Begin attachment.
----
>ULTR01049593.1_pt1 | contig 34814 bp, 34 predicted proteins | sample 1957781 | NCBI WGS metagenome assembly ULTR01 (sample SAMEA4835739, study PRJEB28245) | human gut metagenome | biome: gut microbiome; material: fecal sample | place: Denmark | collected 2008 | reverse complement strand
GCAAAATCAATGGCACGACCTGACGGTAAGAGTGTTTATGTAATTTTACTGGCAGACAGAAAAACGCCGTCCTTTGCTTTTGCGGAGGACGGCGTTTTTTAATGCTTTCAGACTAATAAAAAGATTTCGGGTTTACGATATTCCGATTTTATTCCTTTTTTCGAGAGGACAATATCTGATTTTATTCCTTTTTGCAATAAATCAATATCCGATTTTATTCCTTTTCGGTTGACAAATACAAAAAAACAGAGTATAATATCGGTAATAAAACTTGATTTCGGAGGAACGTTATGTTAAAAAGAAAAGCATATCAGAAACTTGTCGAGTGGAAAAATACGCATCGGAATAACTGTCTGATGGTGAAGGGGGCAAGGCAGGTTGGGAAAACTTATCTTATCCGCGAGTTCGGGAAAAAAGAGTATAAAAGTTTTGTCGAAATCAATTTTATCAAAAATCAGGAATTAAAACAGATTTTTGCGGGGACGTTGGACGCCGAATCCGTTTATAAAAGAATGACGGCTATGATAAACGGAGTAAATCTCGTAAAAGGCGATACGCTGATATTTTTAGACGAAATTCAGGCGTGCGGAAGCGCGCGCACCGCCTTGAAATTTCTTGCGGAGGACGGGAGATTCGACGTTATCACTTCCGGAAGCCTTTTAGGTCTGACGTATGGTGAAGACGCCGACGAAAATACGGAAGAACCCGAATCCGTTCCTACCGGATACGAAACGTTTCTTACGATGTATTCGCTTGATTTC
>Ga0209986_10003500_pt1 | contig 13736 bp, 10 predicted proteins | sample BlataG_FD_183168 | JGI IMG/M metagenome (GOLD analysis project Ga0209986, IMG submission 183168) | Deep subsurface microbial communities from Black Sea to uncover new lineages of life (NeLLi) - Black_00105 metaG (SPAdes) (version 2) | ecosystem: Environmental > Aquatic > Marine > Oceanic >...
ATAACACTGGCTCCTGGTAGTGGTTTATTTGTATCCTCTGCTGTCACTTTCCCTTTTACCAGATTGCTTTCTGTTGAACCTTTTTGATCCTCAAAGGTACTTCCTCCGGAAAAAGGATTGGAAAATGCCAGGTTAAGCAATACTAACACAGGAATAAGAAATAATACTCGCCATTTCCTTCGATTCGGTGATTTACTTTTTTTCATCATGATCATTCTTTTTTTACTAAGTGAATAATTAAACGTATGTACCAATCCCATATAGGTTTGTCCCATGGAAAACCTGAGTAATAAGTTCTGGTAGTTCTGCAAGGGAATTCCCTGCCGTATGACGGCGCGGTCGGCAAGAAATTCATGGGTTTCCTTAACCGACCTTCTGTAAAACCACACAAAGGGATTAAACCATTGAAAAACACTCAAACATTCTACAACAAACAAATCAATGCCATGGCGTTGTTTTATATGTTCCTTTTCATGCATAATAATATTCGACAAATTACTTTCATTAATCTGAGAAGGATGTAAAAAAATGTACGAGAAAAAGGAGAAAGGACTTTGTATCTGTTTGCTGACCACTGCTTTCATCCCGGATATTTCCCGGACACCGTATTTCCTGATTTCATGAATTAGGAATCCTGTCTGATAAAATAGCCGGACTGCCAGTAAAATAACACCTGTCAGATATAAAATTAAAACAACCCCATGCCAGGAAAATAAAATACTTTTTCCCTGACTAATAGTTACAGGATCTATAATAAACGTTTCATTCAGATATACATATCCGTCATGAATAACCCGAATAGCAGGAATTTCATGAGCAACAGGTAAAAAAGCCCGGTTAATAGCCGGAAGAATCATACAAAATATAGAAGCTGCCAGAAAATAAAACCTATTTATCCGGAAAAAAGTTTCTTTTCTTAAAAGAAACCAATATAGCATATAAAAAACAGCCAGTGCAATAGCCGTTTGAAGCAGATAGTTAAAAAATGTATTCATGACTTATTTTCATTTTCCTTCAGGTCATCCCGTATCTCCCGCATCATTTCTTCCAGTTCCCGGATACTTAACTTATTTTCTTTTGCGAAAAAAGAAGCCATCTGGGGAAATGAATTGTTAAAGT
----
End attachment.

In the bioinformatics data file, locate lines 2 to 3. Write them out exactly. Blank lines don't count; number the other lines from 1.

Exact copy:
GCAAAATCAATGGCACGACCTGACGGTAAGAGTGTTTATGTAATTTTACTGGCAGACAGAAAAACGCCGTCCTTTGCTTTTGCGGAGGACGGCGTTTTTTAATGCTTTCAGACTAATAAAAAGATTTCGGGTTTACGATATTCCGATTTTATTCCTTTTTTCGAGAGGACAATATCTGATTTTATTCCTTTTTGCAATAAATCAATATCCGATTTTATTCCTTTTCGGTTGACAAATACAAAAAAACAGAGTATAATATCGGTAATAAAACTTGATTTCGGAGGAACGTTATGTTAAAAAGAAAAGCATATCAGAAACTTGTCGAGTGGAAAAATACGCATCGGAATAACTGTCTGATGGTGAAGGGGGCAAGGCAGGTTGGGAAAACTTATCTTATCCGCGAGTTCGGGAAAAAAGAGTATAAAAGTTTTGTCGAAATCAATTTTATCAAAAATCAGGAATTAAAACAGATTTTTGCGGGGACGTTGGACGCCGAATCCGTTTATAAAAGAATGACGGCTATGATAAACGGAGTAAATCTCGTAAAAGGCGATACGCTGATATTTTTAGACGAAATTCAGGCGTGCGGAAGCGCGCGCACCGCCTTGAAATTTCTTGCGGAGGACGGGAGATTCGACGTTATCACTTCCGGAAGCCTTTTAGGTCTGACGTATGGTGAAGACGCCGACGAAAATACGGAAGAACCCGAATCCGTTCCTACCGGATACGAAACGTTTCTTACGATGTATTCGCTTGATTTC
>Ga0209986_10003500_pt1 | contig 13736 bp, 10 predicted proteins | sample BlataG_FD_183168 | JGI IMG/M metagenome (GOLD analysis project Ga0209986, IMG submission 183168) | Deep subsurface microbial communities from Black Sea to uncover new lineages of life (NeLLi) - Black_00105 metaG (SPAdes) (version 2) | ecosystem: Environmental > Aquatic > Marine > Oceanic >...